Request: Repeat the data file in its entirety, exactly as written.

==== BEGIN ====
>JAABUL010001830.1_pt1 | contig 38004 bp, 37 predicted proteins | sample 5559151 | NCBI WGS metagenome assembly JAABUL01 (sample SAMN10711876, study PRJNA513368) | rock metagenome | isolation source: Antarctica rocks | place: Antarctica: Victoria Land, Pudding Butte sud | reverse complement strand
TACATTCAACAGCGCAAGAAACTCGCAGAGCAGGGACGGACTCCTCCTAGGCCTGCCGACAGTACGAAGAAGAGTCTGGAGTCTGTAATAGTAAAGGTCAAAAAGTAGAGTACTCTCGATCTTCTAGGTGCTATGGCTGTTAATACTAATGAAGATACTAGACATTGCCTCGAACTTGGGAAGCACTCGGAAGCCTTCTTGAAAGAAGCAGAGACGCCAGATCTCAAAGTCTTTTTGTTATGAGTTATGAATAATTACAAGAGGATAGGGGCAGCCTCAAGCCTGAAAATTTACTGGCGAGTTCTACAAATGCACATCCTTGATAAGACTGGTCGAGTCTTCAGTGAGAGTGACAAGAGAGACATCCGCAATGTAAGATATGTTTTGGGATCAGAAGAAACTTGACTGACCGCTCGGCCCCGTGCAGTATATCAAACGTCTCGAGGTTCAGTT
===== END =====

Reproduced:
>JAABUL010001830.1_pt1 | contig 38004 bp, 37 predicted proteins | sample 5559151 | NCBI WGS metagenome assembly JAABUL01 (sample SAMN10711876, study PRJNA513368) | rock metagenome | isolation source: Antarctica rocks | place: Antarctica: Victoria Land, Pudding Butte sud | reverse complement strand
TACATTCAACAGCGCAAGAAACTCGCAGAGCAGGGACGGACTCCTCCTAGGCCTGCCGACAGTACGAAGAAGAGTCTGGAGTCTGTAATAGTAAAGGTCAAAAAGTAGAGTACTCTCGATCTTCTAGGTGCTATGGCTGTTAATACTAATGAAGATACTAGACATTGCCTCGAACTTGGGAAGCACTCGGAAGCCTTCTTGAAAGAAGCAGAGACGCCAGATCTCAAAGTCTTTTTGTTATGAGTTATGAATAATTACAAGAGGATAGGGGCAGCCTCAAGCCTGAAAATTTACTGGCGAGTTCTACAAATGCACATCCTTGATAAGACTGGTCGAGTCTTCAGTGAGAGTGACAAGAGAGACATCCGCAATGTAAGATATGTTTTGGGATCAGAAGAAACTTGACTGACCGCTCGGCCCCGTGCAGTATATCAAACGTCTCGAGGTTCAGTT